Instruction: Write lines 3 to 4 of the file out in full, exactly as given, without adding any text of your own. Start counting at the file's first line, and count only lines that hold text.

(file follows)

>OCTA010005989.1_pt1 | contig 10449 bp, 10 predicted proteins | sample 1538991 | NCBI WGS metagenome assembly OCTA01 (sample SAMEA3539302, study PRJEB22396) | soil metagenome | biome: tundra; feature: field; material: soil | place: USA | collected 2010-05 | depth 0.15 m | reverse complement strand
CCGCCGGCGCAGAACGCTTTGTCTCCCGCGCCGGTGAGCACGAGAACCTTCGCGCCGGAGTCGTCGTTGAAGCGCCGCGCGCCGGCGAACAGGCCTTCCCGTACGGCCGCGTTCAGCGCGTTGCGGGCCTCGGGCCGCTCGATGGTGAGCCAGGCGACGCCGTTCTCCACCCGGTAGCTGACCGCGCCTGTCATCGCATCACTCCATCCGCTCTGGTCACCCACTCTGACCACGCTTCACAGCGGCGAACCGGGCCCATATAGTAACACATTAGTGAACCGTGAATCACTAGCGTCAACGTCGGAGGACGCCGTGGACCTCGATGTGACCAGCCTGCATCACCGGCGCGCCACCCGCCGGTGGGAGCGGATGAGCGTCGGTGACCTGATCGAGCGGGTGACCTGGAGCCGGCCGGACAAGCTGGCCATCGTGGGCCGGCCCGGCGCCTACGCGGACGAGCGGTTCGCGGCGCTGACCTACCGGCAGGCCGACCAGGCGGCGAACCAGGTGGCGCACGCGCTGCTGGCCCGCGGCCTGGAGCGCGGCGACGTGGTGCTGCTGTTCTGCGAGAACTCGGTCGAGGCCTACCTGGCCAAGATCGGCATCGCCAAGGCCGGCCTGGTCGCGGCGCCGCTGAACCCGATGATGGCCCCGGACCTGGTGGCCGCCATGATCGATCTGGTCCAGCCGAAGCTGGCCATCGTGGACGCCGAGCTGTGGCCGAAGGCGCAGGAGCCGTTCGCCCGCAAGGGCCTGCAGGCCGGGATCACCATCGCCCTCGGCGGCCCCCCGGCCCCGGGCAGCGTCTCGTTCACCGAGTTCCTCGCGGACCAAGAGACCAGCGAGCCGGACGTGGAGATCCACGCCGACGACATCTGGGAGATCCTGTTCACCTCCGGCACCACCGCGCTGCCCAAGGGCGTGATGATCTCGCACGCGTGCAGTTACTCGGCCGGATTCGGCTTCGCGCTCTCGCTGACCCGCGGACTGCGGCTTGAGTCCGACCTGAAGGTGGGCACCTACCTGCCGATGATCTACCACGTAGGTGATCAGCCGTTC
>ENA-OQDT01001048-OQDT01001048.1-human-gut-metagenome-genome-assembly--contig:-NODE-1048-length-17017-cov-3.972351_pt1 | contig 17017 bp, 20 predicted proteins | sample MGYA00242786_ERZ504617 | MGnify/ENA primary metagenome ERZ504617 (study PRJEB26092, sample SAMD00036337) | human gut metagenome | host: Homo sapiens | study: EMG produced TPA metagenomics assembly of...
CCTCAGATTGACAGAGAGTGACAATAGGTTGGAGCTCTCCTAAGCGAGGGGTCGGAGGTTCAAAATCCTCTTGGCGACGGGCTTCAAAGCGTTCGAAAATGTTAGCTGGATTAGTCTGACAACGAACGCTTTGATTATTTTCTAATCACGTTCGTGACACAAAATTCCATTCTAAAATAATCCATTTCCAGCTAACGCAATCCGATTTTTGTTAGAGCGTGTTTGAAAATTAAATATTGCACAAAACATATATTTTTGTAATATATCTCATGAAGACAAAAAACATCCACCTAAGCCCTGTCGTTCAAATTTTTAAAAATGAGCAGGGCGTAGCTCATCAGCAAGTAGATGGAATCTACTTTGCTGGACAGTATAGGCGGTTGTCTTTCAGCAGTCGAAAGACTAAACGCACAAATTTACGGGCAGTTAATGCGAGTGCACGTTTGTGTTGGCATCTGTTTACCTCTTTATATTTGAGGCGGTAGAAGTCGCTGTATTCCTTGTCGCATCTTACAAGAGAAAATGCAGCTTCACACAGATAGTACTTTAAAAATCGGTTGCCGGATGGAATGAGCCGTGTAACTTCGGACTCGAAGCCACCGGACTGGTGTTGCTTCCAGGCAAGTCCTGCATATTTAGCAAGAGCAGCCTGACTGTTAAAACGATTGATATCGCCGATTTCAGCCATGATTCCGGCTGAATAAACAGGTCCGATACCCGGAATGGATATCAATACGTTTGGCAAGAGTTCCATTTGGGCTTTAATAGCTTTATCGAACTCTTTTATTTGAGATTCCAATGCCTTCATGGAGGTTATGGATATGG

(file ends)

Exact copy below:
>ENA-OQDT01001048-OQDT01001048.1-human-gut-metagenome-genome-assembly--contig:-NODE-1048-length-17017-cov-3.972351_pt1 | contig 17017 bp, 20 predicted proteins | sample MGYA00242786_ERZ504617 | MGnify/ENA primary metagenome ERZ504617 (study PRJEB26092, sample SAMD00036337) | human gut metagenome | host: Homo sapiens | study: EMG produced TPA metagenomics assembly of...
CCTCAGATTGACAGAGAGTGACAATAGGTTGGAGCTCTCCTAAGCGAGGGGTCGGAGGTTCAAAATCCTCTTGGCGACGGGCTTCAAAGCGTTCGAAAATGTTAGCTGGATTAGTCTGACAACGAACGCTTTGATTATTTTCTAATCACGTTCGTGACACAAAATTCCATTCTAAAATAATCCATTTCCAGCTAACGCAATCCGATTTTTGTTAGAGCGTGTTTGAAAATTAAATATTGCACAAAACATATATTTTTGTAATATATCTCATGAAGACAAAAAACATCCACCTAAGCCCTGTCGTTCAAATTTTTAAAAATGAGCAGGGCGTAGCTCATCAGCAAGTAGATGGAATCTACTTTGCTGGACAGTATAGGCGGTTGTCTTTCAGCAGTCGAAAGACTAAACGCACAAATTTACGGGCAGTTAATGCGAGTGCACGTTTGTGTTGGCATCTGTTTACCTCTTTATATTTGAGGCGGTAGAAGTCGCTGTATTCCTTGTCGCATCTTACAAGAGAAAATGCAGCTTCACACAGATAGTACTTTAAAAATCGGTTGCCGGATGGAATGAGCCGTGTAACTTCGGACTCGAAGCCACCGGACTGGTGTTGCTTCCAGGCAAGTCCTGCATATTTAGCAAGAGCAGCCTGACTGTTAAAACGATTGATATCGCCGATTTCAGCCATGATTCCGGCTGAATAAACAGGTCCGATACCCGGAATGGATATCAATACGTTTGGCAAGAGTTCCATTTGGGCTTTAATAGCTTTATCGAACTCTTTTATTTGAGATTCCAATGCCTTCATGGAGGTTATGGATATGG